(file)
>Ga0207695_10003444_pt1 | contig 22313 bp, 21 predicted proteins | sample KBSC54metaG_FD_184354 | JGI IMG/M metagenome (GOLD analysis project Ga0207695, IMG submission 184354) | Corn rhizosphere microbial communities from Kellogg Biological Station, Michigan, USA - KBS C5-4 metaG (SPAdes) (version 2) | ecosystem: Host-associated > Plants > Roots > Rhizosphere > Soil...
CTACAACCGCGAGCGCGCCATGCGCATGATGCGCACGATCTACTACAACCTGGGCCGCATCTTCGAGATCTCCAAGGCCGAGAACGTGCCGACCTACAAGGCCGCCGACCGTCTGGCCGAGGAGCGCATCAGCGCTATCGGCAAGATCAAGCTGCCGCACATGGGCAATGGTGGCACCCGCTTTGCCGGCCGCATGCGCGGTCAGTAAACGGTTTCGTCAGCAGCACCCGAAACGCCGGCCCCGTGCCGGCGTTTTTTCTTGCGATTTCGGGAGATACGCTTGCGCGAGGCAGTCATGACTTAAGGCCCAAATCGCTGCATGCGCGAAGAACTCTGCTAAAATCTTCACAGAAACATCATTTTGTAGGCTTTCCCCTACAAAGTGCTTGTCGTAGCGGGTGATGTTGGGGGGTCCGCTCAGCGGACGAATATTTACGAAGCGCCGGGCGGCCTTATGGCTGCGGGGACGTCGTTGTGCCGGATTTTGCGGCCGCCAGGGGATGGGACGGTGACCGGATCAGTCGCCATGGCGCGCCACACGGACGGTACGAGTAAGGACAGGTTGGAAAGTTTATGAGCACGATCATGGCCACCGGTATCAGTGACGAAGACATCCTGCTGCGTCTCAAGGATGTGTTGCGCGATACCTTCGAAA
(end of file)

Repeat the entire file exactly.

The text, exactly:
>Ga0207695_10003444_pt1 | contig 22313 bp, 21 predicted proteins | sample KBSC54metaG_FD_184354 | JGI IMG/M metagenome (GOLD analysis project Ga0207695, IMG submission 184354) | Corn rhizosphere microbial communities from Kellogg Biological Station, Michigan, USA - KBS C5-4 metaG (SPAdes) (version 2) | ecosystem: Host-associated > Plants > Roots > Rhizosphere > Soil...
CTACAACCGCGAGCGCGCCATGCGCATGATGCGCACGATCTACTACAACCTGGGCCGCATCTTCGAGATCTCCAAGGCCGAGAACGTGCCGACCTACAAGGCCGCCGACCGTCTGGCCGAGGAGCGCATCAGCGCTATCGGCAAGATCAAGCTGCCGCACATGGGCAATGGTGGCACCCGCTTTGCCGGCCGCATGCGCGGTCAGTAAACGGTTTCGTCAGCAGCACCCGAAACGCCGGCCCCGTGCCGGCGTTTTTTCTTGCGATTTCGGGAGATACGCTTGCGCGAGGCAGTCATGACTTAAGGCCCAAATCGCTGCATGCGCGAAGAACTCTGCTAAAATCTTCACAGAAACATCATTTTGTAGGCTTTCCCCTACAAAGTGCTTGTCGTAGCGGGTGATGTTGGGGGGTCCGCTCAGCGGACGAATATTTACGAAGCGCCGGGCGGCCTTATGGCTGCGGGGACGTCGTTGTGCCGGATTTTGCGGCCGCCAGGGGATGGGACGGTGACCGGATCAGTCGCCATGGCGCGCCACACGGACGGTACGAGTAAGGACAGGTTGGAAAGTTTATGAGCACGATCATGGCCACCGGTATCAGTGACGAAGACATCCTGCTGCGTCTCAAGGATGTGTTGCGCGATACCTTCGAAA